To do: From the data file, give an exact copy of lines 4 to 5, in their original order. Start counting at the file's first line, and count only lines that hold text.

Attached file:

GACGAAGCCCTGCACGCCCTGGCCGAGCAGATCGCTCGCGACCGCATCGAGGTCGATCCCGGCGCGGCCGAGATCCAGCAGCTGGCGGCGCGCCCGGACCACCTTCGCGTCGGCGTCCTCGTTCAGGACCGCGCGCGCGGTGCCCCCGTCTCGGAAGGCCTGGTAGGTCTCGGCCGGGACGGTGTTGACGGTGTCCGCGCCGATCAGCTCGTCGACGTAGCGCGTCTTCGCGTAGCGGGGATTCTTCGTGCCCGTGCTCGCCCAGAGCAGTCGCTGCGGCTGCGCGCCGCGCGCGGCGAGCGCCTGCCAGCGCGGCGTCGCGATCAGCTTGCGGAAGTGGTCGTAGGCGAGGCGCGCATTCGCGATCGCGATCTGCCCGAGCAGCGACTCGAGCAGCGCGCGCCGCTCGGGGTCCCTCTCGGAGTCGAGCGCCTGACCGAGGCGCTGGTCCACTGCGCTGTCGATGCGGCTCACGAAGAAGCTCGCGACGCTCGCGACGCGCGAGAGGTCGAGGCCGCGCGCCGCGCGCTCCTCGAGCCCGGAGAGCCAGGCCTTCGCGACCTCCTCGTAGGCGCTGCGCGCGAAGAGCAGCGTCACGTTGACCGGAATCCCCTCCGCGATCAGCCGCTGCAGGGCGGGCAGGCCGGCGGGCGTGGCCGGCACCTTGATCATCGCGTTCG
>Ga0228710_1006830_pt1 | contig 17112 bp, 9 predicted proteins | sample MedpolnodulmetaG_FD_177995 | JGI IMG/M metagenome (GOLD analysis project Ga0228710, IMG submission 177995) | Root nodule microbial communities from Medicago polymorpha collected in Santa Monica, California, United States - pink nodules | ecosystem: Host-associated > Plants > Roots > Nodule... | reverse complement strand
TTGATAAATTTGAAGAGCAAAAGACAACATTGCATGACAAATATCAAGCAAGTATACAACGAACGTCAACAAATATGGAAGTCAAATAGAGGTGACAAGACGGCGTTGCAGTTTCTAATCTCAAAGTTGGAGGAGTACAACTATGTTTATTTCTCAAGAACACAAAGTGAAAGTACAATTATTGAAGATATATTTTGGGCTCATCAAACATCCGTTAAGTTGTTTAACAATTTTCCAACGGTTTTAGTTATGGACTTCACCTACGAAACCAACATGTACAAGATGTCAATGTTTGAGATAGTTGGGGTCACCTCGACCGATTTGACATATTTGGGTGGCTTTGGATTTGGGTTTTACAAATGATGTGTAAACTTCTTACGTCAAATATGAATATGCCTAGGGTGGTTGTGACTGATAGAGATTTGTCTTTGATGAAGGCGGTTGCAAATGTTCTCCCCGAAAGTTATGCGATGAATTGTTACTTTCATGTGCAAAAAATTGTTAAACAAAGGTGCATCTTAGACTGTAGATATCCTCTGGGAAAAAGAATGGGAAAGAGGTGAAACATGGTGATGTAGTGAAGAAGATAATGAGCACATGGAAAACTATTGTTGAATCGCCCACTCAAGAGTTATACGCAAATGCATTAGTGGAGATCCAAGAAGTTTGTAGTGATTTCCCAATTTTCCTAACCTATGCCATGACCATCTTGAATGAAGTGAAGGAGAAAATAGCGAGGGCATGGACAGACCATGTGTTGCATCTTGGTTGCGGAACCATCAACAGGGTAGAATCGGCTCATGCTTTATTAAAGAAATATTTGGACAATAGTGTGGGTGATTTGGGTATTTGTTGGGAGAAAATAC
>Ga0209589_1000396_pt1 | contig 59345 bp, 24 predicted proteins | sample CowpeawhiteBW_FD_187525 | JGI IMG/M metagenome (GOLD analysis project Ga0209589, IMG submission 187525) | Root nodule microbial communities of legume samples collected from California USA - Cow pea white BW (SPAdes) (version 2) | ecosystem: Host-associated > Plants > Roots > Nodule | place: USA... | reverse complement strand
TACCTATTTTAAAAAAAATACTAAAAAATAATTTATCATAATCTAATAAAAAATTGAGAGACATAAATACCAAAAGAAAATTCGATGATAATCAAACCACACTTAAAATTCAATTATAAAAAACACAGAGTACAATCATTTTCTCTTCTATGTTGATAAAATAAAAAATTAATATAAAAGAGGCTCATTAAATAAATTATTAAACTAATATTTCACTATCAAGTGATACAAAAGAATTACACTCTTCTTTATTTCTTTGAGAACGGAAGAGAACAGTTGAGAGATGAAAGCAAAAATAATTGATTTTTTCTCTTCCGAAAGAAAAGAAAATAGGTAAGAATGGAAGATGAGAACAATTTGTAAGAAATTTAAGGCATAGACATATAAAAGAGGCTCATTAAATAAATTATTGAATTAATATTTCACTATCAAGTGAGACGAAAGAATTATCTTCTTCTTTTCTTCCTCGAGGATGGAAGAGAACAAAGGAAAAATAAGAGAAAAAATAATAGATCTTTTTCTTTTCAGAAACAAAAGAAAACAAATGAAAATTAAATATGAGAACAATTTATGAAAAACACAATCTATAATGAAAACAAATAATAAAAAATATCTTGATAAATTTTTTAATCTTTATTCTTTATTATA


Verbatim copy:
>Ga0209589_1000396_pt1 | contig 59345 bp, 24 predicted proteins | sample CowpeawhiteBW_FD_187525 | JGI IMG/M metagenome (GOLD analysis project Ga0209589, IMG submission 187525) | Root nodule microbial communities of legume samples collected from California USA - Cow pea white BW (SPAdes) (version 2) | ecosystem: Host-associated > Plants > Roots > Nodule | place: USA... | reverse complement strand
TACCTATTTTAAAAAAAATACTAAAAAATAATTTATCATAATCTAATAAAAAATTGAGAGACATAAATACCAAAAGAAAATTCGATGATAATCAAACCACACTTAAAATTCAATTATAAAAAACACAGAGTACAATCATTTTCTCTTCTATGTTGATAAAATAAAAAATTAATATAAAAGAGGCTCATTAAATAAATTATTAAACTAATATTTCACTATCAAGTGATACAAAAGAATTACACTCTTCTTTATTTCTTTGAGAACGGAAGAGAACAGTTGAGAGATGAAAGCAAAAATAATTGATTTTTTCTCTTCCGAAAGAAAAGAAAATAGGTAAGAATGGAAGATGAGAACAATTTGTAAGAAATTTAAGGCATAGACATATAAAAGAGGCTCATTAAATAAATTATTGAATTAATATTTCACTATCAAGTGAGACGAAAGAATTATCTTCTTCTTTTCTTCCTCGAGGATGGAAGAGAACAAAGGAAAAATAAGAGAAAAAATAATAGATCTTTTTCTTTTCAGAAACAAAAGAAAACAAATGAAAATTAAATATGAGAACAATTTATGAAAAACACAATCTATAATGAAAACAAATAATAAAAAATATCTTGATAAATTTTTTAATCTTTATTCTTTATTATA